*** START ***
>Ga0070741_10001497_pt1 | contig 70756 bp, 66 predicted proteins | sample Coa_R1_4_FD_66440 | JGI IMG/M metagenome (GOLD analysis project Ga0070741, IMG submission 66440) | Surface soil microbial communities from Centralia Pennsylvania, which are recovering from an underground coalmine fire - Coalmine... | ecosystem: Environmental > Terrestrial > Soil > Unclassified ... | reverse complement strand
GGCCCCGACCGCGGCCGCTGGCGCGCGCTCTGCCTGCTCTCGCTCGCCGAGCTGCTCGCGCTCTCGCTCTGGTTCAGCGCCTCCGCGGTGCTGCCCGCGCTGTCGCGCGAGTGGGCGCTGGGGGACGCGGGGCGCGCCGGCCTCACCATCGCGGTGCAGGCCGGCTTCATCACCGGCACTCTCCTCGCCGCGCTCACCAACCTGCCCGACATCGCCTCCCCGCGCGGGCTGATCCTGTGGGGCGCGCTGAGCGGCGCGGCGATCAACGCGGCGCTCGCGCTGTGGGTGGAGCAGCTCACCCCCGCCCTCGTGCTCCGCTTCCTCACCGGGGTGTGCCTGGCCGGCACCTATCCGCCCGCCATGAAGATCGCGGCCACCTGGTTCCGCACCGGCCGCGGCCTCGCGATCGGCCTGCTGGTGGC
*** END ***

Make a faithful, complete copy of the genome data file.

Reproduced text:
>Ga0070741_10001497_pt1 | contig 70756 bp, 66 predicted proteins | sample Coa_R1_4_FD_66440 | JGI IMG/M metagenome (GOLD analysis project Ga0070741, IMG submission 66440) | Surface soil microbial communities from Centralia Pennsylvania, which are recovering from an underground coalmine fire - Coalmine... | ecosystem: Environmental > Terrestrial > Soil > Unclassified ... | reverse complement strand
GGCCCCGACCGCGGCCGCTGGCGCGCGCTCTGCCTGCTCTCGCTCGCCGAGCTGCTCGCGCTCTCGCTCTGGTTCAGCGCCTCCGCGGTGCTGCCCGCGCTGTCGCGCGAGTGGGCGCTGGGGGACGCGGGGCGCGCCGGCCTCACCATCGCGGTGCAGGCCGGCTTCATCACCGGCACTCTCCTCGCCGCGCTCACCAACCTGCCCGACATCGCCTCCCCGCGCGGGCTGATCCTGTGGGGCGCGCTGAGCGGCGCGGCGATCAACGCGGCGCTCGCGCTGTGGGTGGAGCAGCTCACCCCCGCCCTCGTGCTCCGCTTCCTCACCGGGGTGTGCCTGGCCGGCACCTATCCGCCCGCCATGAAGATCGCGGCCACCTGGTTCCGCACCGGCCGCGGCCTCGCGATCGGCCTGCTGGTGGC